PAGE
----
but they could run stints of several laps at a time.
Since the 3-part qualifying began, most drivers do at most 6
quick laps, with an out lap and an in lap.
Clearly the algorithm should allow for that, but ....
Also Schumacher (in particular) was rarely pushed by his team mate as Ferrari's strategy was to
have a solid point collector in the number 2 seat rather than a contender for wins. I only started
really watching every F1 race of the season at the end of Senna's career so can't speak to his
situation with regard to team mates.

In contrast to Ferrari Mercedes have always allowed their drivers to race - to the point where
Hamilton's team mate (Rosberg) won a WDC. So obviously the gap to team mate is going to be closer
in his stats.
--
Shaun.

"Humans will have advanced a long, long way when religious belief has a cozy little classification
in the DSM"
David Melville

This is not an email and hasn't been checked for viruses by any half-arsed self-promoting software.
Alan Baker
2020-08-19 01:11:19 UTC
Permalink
Post by ~misfit~
Post by Brian Lawrence
Post by CS
And was the algorithm written by the same bozos who wrote the
algorithm for UK exam results?? 🤔🤔
In Senna's case from 1983 to 1994 every GP included 120min of
qualifying, with each driver able to do as many laps as they
wanted. In practice they mostly did about 25-30 laps in total,
but they could run stints of several laps at a time.
Since the 3-part qualifying began, most drivers do at most 6
quick laps, with an out lap and an in lap.
Clearly the algorithm should allow for that, but ....
Also Schumacher (in particular) was rarely pushed by his team mate as
Ferrari's strategy was to have a solid point collector in the number 2
seat rather than a contender for wins. I only started really watching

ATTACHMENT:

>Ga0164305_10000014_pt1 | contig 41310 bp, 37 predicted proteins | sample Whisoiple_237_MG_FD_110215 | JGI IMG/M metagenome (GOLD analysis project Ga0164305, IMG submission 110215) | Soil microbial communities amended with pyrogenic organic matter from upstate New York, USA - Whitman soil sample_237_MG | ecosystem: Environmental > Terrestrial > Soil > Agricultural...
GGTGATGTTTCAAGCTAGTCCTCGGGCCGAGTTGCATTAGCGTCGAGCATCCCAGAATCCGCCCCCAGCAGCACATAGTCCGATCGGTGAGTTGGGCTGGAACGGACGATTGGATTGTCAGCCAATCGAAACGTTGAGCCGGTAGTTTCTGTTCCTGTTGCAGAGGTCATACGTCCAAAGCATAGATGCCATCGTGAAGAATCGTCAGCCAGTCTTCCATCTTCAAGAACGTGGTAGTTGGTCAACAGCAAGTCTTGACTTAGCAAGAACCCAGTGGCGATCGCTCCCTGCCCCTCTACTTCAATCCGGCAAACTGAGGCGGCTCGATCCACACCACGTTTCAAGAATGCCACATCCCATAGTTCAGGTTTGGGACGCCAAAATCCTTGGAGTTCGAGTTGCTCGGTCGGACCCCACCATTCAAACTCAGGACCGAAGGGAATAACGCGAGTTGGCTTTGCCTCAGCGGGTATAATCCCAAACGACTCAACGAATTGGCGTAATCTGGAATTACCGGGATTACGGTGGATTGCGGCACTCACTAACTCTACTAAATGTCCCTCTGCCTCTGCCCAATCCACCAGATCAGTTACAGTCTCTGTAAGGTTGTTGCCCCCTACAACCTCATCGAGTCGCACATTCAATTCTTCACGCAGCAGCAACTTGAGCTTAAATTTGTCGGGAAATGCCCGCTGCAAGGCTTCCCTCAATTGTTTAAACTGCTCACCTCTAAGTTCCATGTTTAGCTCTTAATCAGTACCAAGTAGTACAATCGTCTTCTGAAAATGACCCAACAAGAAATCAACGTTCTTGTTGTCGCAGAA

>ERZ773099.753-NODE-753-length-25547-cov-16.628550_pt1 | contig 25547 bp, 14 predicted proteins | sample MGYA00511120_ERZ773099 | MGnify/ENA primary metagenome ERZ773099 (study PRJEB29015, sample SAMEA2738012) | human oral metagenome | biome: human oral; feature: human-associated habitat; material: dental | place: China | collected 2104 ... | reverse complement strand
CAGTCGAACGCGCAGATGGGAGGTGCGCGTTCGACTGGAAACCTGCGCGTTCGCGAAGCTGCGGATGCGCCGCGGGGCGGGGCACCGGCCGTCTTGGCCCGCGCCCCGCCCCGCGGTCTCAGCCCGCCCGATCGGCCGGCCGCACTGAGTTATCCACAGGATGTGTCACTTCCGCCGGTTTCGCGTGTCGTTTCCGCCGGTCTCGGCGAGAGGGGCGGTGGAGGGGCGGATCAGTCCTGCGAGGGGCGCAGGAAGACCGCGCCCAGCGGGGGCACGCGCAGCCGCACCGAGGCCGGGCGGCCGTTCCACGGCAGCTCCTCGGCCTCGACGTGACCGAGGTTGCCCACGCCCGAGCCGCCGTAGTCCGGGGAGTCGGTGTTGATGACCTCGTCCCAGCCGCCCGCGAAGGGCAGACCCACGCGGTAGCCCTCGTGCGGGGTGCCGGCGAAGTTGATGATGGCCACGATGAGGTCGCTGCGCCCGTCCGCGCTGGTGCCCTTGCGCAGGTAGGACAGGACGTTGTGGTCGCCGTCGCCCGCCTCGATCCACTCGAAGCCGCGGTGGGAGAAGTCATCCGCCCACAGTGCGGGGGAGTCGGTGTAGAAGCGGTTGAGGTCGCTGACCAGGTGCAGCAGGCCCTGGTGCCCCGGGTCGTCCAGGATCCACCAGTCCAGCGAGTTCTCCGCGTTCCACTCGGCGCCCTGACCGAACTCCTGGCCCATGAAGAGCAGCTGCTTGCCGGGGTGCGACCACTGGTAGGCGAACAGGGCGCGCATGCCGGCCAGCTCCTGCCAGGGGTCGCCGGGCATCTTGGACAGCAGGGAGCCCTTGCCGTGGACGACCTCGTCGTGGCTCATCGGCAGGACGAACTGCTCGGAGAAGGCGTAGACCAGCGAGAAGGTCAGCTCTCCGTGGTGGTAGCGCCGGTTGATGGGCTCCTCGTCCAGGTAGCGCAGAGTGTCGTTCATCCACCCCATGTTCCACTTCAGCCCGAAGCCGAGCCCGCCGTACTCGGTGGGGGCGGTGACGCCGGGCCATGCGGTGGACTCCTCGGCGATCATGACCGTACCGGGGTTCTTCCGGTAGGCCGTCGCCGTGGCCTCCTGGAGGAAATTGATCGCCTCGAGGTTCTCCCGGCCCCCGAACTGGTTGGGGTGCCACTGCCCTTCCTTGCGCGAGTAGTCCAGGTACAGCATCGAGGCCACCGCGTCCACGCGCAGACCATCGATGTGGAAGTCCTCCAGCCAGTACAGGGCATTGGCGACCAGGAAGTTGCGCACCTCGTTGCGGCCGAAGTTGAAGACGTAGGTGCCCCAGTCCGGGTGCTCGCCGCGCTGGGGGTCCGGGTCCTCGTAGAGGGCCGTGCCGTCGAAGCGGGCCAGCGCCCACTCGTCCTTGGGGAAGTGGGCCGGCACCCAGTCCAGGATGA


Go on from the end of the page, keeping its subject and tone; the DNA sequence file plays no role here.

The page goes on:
every F1 race of the season at the end of Senna's career so can't speak
to his situation with regard to team mates.
In contrast to Ferrari Mercedes have always allowed their drivers to
race - to the point where Hamilton's team mate (Rosberg) won a WDC. So
obviously the gap to team mate is going to be closer in his stats.
Given that Rosberg won that title mostly due to the number of problems
Hamilton experienced that year, right?

You can hardly point to it as proof that Mercedes lets their drivers race.
Martin Harran
2020-08-19 09:08:37 UTC
Permalink
On Tue, 18 Aug 2020 18:11:19 -0700, Alan Baker
Post by Alan Baker
Post by ~misfit~
Post by Brian Lawrence
Post by CS
And was the algorithm written by the same bozos who wrote the
algorithm for UK exam results?? ??
In Senna's case from 1983 to 1994 every GP included 120min of
qualifying, with each driver able to do as many laps as they
wanted. In practice they mostly did about 25-30 laps in total,
but they could run stints of several laps at a time.
Since the 3-part qualifying began, most drivers do at most 6
quick laps, with an out lap and an in lap.
Clearly the algorithm should allow for that, but ....
Also Schumacher (in particular) was rarely pushed by his team mate as
Ferrari's strategy was to have a solid point collector in the number 2
seat rather than a contender for wins. I only started really watching
every F1 race of the season at the end of Senna's career so can't speak